A Canadian man claiming to be a “Freeman on the Land” tied up the law system by conducting a 3-month “paper terrorism” campaign.
Edmonton police say that 45-year-old Allen Boisjoli has been charged with intimidation of a peace officer after embarking on his extended campaign against the lawman for issuing him a traffic citation.
Boisjoli is a “Freeman”, part of a predominantly British and Canadian movement, which Edmonton Police Detective Rae Gerrard says are “incredibly difficult” to deal with.
“Freemen claim to be in opposition to government and the rule of law, and maintain that the only true law is their own interpretation of common law,” police said in a statement.
The Freemen movement is not dissimilar to the Sovereign Citizen movement in the United States.
Boisjoli was ticketed in 2015 after driving 105 km/h in an 80 km/h zone. In a video presumably taken from his lap, Boisjoli questioned the officer’s reasoning for pulling him over and questioned the legitimacy of speeding laws.
“It’s not a crime,” Boisjoli said in the video. “What you’re doing is fraud, it’s corporate statue policies, and it doesn’t apply to me.”
Since the incident, Boisjoli began legally harassing the officer for around three months, even taking a lien against the officer’s personal property for $225,000.
“The Freemen and Mr. Boisjoli, particularly in this case, they use a plethora of documents, which really don’t mean anything,” Gerrard said. “They are just cutting and pasting from all over the internet, from laws from all over the world, and they put them together into hundreds and hundreds of pages of documents. They do this to overwhelm the court and confuse people or intimidate the people involved to drop the prosecution immediately.”
“The Freeman ideology is that they don’t recognize any kind of government powers, licensing or authorities. So they don’t hold driver’s licenses, or they won’t hold insurance for the vehicles,” said Gerrard.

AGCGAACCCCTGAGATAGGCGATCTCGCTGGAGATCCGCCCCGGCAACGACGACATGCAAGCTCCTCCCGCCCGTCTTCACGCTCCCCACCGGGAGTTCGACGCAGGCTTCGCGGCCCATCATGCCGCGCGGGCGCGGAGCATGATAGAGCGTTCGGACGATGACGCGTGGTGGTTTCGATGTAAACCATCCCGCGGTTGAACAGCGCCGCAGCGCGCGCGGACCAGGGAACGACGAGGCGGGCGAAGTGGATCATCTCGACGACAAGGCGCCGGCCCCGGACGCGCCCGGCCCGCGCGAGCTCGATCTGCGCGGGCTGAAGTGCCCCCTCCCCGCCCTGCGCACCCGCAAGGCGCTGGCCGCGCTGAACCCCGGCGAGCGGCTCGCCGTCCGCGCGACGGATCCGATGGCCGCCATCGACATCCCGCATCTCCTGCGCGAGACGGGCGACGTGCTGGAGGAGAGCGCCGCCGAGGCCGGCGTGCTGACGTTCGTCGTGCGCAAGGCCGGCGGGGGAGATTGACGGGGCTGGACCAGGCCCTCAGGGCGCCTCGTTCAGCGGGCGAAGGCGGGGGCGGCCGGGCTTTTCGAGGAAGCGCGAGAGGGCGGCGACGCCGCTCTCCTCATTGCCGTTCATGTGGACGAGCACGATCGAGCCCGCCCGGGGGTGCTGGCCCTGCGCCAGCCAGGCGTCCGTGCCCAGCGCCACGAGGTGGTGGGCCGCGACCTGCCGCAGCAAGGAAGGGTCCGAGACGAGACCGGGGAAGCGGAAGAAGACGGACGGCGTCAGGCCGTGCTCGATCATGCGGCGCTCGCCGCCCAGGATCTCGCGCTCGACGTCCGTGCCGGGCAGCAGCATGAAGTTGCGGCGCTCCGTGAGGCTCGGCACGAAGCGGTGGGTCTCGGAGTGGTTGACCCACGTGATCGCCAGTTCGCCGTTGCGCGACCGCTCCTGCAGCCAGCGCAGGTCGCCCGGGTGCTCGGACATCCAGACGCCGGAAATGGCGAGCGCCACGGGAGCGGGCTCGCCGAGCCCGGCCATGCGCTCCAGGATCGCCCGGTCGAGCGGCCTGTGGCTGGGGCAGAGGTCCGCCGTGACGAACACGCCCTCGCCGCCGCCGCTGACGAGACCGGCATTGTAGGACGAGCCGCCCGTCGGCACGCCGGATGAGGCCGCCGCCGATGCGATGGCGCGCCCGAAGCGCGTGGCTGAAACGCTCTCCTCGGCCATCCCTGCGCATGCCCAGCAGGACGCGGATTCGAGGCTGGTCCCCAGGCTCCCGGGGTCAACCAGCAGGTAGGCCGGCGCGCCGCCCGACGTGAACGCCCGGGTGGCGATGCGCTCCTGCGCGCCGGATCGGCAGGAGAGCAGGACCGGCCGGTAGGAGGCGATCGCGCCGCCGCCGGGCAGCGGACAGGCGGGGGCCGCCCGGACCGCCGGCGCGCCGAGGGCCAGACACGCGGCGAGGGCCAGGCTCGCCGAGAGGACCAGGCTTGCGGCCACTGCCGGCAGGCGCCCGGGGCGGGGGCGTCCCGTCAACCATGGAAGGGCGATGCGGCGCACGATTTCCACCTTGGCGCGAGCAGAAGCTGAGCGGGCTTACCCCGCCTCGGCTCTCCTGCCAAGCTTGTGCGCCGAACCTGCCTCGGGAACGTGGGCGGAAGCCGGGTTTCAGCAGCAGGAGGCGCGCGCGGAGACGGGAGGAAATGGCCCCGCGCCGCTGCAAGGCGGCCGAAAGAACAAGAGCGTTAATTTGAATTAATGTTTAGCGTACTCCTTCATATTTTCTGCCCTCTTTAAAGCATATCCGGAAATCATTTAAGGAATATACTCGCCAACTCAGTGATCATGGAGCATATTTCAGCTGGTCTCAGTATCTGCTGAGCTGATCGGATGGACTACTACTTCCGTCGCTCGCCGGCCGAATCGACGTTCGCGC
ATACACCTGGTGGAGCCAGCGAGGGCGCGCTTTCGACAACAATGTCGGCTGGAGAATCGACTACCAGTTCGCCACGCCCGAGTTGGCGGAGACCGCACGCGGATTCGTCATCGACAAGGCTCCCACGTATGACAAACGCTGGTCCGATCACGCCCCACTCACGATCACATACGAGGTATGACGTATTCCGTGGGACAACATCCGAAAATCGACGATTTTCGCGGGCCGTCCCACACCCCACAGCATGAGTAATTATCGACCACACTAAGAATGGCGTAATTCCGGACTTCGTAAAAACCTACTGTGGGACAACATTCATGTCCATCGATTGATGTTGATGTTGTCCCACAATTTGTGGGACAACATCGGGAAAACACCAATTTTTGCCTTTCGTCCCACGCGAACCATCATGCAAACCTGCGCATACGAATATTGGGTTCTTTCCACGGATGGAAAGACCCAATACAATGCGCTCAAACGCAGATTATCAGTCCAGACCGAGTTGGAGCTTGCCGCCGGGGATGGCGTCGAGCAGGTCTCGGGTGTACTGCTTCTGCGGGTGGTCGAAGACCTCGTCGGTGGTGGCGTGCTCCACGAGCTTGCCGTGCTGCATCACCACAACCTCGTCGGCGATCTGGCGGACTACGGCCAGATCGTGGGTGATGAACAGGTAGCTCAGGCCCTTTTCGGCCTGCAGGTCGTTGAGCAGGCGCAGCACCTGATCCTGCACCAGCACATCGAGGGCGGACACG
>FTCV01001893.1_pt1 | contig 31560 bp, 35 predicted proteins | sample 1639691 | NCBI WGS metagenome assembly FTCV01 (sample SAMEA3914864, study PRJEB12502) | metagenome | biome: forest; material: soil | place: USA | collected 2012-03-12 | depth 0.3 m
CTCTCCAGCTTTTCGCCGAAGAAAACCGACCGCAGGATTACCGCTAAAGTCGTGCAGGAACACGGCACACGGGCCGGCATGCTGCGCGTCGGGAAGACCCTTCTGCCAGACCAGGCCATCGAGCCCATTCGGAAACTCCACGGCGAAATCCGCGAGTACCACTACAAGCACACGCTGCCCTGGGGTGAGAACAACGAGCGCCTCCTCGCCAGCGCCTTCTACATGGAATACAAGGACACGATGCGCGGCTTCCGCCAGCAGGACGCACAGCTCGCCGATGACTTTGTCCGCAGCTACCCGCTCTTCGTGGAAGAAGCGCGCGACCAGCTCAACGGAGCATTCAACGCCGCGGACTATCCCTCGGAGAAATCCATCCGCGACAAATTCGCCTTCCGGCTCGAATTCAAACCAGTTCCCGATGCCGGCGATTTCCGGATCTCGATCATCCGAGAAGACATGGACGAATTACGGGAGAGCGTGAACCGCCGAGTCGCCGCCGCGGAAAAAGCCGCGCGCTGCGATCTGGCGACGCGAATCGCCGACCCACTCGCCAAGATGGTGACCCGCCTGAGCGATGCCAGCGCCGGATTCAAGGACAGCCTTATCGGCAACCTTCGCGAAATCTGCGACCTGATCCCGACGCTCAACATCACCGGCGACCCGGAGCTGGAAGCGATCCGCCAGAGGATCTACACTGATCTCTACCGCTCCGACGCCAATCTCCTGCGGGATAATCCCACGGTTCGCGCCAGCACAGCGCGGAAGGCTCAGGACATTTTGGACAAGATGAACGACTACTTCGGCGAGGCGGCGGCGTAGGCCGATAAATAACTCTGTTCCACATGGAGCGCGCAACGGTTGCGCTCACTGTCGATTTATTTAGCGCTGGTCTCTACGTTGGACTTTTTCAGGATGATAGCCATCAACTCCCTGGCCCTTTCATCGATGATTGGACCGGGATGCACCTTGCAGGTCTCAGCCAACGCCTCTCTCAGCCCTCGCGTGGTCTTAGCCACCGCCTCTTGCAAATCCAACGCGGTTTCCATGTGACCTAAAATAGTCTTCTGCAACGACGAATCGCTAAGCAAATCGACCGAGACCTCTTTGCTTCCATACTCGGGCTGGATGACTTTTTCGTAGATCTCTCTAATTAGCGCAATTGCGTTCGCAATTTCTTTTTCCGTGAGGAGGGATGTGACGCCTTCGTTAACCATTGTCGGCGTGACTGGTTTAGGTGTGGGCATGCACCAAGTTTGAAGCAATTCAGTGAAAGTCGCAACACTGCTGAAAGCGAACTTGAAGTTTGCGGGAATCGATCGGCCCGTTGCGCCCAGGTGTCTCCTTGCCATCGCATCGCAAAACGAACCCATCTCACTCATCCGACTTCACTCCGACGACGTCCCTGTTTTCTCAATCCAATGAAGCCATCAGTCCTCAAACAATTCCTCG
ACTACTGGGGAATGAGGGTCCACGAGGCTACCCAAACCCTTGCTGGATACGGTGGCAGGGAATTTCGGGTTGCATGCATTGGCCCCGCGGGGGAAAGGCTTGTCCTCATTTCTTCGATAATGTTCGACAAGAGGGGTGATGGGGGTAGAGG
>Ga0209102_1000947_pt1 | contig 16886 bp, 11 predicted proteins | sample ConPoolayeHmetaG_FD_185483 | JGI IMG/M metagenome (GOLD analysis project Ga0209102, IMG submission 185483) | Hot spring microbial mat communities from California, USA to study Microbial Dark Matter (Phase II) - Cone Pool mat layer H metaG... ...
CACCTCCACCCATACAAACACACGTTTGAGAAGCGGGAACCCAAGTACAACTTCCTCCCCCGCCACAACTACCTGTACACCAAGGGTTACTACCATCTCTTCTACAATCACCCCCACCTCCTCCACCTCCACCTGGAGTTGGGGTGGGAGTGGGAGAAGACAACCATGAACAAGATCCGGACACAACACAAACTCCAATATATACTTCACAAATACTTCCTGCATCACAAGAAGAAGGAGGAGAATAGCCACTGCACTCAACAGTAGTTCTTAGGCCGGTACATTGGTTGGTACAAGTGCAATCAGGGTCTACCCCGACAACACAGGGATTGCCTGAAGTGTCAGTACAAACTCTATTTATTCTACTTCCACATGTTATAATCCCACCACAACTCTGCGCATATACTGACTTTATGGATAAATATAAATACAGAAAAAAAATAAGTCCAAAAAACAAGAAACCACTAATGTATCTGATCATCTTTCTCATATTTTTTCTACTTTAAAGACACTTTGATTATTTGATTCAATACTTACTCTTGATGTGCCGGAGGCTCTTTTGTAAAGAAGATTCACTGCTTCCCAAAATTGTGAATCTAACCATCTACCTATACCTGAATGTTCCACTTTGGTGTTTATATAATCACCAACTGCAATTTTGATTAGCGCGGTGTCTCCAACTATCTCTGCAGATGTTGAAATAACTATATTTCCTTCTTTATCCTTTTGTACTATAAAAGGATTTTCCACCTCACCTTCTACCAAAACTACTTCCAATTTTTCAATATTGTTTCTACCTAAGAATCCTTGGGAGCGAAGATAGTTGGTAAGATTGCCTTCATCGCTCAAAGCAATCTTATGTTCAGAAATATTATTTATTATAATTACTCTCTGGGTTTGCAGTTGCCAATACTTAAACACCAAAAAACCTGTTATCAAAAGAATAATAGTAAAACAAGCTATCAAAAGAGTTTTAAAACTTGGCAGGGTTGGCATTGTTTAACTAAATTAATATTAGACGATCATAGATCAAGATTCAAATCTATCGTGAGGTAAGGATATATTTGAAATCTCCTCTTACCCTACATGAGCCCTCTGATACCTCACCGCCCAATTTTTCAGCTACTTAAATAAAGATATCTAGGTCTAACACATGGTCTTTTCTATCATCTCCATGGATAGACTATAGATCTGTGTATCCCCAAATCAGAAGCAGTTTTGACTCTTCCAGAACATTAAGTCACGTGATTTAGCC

Since “paper terrorism” isn’t actually a legal term, the charge of intimidation was brought upon Boisjoli.
“The charge of intimidation has been laid before,” Gerrard said. “Freemen have been charged before. What has not happened before is that a Freeman has been charged with them using ‘paper terrorism’ in order to intimidate. This is the precedent-setting aspect.”
Gerrard says Canada’s tolerance of Freemen is wearing thin when it comes to harassing officers and the court system.
“We tolerated the Freemen and the Sovereign Citizens to a certain extent,” he said. “And now that level of tolerance has come to an end. We want to make it clear that if people are going to continue engaging in this type of behavior, then we are going to robustly investigate and bring these people to court.”
Boisjoli has been in hot water for intimidation before- in 2012, he harassed a Crown prosecutor and was declared a vexatious litigant in 2015, which resulted in restrictions on his ability to conduct legal actions in Alberta.
According to CBC News, Lawyer Ron Usher says the “paper terrorism” conducted by Freemen is not uncommon by any means and can be a nightmare when it comes to overloading the legal system.
“They are so intense, so paper-driven, so living in an alternate universe,” said Usher. “So when they are confronted with the realities of our Canadian law and our social structures … it becomes very complex for the system. Often these people pass over vast mountains of nonsense paper.”
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